One minute it snowed, the next it rained, in what was a week of extreme weather. As a result, shoppers were less keen to venture out, with week-on-week footfall on UK high streets dropping by 10.1 percent.
Across all UK retail destinations the footfall gap to 2019 widened to -15.7 percent from -10.9 percent the week previous, according to data from MRI Springboard. The North and Yorkshire was the hardest hit region, footfall fell by -8.8 percent compared to 2022 as all UK regions saw week-on-week footfall drop
Weather disruption also encouraged working from home, according to MRI Springboard’s Central London ‘Back to the Office’ benchmark, which tracked a -11.1 percent week-on-week drop with the gap to 2019 hitting -24 percent.
High streets were by far the hardest hit by the severe weather with a decline in footfall of -10.1 percent, versus -5.1 percent in shopping centres many of which offer a sheltered enclosed environment, and -2.5 percent in retail parks.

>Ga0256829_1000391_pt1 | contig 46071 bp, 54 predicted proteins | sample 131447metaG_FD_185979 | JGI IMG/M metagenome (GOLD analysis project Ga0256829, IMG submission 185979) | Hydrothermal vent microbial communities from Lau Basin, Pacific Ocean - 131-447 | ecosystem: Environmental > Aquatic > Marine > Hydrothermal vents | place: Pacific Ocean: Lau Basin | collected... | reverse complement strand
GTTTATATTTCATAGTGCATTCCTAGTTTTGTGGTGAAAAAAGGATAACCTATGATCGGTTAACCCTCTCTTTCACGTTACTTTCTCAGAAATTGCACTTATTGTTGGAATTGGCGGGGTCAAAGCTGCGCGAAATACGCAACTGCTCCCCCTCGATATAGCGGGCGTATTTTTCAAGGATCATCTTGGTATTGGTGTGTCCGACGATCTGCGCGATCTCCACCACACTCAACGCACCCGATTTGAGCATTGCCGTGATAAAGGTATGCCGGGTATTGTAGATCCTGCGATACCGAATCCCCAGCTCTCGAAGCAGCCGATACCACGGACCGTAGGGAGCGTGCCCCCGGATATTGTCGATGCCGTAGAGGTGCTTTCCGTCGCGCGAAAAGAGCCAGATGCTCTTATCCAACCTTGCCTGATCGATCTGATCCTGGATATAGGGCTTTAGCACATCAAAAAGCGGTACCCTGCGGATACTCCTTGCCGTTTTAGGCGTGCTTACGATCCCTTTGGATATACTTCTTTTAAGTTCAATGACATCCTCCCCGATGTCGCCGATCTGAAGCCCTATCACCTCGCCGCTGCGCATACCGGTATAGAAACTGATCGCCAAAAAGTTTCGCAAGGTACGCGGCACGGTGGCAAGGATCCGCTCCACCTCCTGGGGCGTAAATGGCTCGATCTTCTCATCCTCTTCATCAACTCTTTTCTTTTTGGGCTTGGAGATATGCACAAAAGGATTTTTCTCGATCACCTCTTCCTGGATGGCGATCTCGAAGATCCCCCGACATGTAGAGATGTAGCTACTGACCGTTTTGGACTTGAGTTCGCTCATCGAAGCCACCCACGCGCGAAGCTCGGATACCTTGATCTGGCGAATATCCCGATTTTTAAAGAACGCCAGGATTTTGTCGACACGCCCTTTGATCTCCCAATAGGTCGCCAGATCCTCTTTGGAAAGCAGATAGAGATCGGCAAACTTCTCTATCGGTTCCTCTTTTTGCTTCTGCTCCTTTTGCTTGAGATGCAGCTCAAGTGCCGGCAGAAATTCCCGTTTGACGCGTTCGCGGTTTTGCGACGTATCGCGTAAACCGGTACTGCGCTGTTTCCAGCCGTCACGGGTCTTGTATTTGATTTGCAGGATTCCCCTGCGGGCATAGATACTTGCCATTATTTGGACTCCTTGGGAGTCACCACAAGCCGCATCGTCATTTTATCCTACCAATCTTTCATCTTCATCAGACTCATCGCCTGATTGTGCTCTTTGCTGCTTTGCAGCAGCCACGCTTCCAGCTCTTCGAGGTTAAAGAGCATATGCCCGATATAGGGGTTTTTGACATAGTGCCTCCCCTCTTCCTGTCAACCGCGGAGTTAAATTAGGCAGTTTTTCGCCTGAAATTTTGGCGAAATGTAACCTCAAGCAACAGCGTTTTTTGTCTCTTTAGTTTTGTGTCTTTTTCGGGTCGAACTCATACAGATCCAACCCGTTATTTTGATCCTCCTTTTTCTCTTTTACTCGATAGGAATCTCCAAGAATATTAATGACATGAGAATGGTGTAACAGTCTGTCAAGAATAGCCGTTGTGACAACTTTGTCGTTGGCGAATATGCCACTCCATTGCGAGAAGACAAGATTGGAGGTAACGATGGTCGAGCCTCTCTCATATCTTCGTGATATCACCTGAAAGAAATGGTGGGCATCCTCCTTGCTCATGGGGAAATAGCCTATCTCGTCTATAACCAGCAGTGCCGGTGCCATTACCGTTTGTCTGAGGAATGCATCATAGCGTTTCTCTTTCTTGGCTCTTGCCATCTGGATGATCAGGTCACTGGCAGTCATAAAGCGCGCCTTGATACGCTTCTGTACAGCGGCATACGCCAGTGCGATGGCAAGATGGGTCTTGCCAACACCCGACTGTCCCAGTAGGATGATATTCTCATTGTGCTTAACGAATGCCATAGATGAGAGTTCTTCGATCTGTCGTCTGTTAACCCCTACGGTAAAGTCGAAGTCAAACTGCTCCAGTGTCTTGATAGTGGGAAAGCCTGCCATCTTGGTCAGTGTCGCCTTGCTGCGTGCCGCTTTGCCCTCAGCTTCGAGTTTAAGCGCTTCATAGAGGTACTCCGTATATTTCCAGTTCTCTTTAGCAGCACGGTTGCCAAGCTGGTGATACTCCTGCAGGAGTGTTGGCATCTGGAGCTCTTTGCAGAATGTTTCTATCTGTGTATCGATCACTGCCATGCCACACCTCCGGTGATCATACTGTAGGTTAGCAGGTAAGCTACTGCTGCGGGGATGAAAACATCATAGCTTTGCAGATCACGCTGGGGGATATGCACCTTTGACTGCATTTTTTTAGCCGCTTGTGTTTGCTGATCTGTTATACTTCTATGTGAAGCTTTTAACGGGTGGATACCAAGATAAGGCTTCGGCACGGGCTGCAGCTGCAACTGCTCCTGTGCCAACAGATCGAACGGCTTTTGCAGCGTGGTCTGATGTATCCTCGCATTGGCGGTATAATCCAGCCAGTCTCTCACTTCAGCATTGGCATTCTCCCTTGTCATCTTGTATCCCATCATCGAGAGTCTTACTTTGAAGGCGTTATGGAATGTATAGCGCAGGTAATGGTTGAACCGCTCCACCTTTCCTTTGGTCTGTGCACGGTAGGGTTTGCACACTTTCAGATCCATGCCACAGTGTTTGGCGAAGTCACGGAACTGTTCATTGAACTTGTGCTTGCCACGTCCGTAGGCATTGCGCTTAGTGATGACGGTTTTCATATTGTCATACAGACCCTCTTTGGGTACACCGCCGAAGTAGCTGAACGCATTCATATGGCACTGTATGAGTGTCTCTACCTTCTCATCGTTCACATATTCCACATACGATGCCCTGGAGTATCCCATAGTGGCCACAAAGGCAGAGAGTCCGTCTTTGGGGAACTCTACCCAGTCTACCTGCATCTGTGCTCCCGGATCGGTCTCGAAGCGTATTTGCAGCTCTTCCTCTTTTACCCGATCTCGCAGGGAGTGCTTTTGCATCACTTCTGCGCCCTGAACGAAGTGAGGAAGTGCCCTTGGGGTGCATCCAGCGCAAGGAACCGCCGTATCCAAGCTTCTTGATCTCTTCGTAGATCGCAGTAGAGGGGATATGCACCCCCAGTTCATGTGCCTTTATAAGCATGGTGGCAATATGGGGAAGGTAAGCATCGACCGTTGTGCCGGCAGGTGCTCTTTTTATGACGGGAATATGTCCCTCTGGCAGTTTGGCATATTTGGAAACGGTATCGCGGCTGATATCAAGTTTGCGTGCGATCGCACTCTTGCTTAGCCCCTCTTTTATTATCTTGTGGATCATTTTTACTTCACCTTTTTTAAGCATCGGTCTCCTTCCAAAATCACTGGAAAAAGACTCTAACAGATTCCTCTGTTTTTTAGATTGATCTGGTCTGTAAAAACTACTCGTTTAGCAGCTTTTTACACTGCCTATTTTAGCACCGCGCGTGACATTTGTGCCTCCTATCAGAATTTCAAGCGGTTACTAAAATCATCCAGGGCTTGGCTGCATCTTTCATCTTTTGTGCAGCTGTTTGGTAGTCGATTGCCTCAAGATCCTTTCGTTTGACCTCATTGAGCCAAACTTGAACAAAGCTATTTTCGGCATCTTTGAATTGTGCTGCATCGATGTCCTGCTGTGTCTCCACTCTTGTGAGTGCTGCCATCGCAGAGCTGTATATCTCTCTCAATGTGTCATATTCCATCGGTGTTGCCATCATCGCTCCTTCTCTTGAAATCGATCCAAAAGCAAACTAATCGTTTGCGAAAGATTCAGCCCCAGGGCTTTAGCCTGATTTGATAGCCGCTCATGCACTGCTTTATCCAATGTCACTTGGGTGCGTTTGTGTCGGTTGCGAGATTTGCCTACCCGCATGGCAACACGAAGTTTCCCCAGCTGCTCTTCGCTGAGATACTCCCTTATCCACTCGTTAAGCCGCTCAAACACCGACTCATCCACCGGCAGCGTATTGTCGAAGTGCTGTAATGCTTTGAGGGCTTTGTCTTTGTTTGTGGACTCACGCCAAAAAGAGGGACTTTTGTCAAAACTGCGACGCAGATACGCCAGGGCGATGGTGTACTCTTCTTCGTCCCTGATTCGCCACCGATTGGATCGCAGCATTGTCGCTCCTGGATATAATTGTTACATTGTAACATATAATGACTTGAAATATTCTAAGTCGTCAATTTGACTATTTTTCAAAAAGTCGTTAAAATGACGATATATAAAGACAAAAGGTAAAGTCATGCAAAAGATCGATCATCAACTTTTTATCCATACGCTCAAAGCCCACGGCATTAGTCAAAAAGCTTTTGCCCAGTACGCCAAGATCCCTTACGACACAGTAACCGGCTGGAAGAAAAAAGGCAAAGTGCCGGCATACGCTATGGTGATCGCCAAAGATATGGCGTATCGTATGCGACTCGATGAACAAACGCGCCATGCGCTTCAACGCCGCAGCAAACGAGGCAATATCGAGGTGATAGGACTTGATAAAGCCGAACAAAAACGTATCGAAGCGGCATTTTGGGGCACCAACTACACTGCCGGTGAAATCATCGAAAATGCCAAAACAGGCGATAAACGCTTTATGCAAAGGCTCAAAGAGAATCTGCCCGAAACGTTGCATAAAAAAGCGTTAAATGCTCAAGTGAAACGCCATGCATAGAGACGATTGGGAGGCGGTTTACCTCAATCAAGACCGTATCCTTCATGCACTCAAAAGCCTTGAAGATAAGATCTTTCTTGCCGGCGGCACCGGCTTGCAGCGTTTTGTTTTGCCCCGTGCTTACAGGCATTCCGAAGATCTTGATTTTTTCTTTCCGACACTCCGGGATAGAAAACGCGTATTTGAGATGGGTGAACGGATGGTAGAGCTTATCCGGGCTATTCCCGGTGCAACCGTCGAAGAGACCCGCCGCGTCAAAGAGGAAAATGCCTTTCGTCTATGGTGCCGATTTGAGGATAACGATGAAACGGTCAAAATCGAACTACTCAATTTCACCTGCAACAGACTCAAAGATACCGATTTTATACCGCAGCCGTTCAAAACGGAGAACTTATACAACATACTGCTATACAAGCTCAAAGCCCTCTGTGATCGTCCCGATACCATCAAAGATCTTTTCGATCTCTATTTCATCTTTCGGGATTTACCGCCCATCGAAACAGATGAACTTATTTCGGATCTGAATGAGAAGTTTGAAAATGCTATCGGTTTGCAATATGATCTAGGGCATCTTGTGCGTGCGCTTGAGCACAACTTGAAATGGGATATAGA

Footfall declined each day last week, but over the three days from Sunday to Tuesday – before the worst of the storm hit - this averaged just -2.1 percent, versus an average decline of -13.3 percent over the three days from Wednesday to Friday when the weather was at its most severe.
Diane Wehrle, Insights Director at MRI Springboard, comments: “The extreme weather last week had a severe impact on footfall across UK retail destinations with a week-on-week decline which - apart from the post-Christmas week - was the worst for four months.
All destination types were impacted, but inevitably – with their exposure to the elements - by far the worst affected were high streets, with a decline in footfall from the week before which was double that in shopping centres and four times as great as in retail parks.
Whilst the most significant drop in footfall occurred over the three days from Wednesday to Friday, when the adverse weather hit the UK, there was a week on week decline in footfall on every day last week.
All UK geographies were impacted, with the greatest drops in footfall occurring in Wales, the West Midlands and Northern Ireland, and all types of high street felt the effect although city centres across the UK fared better than Central London.”
Article source: MRI Springboard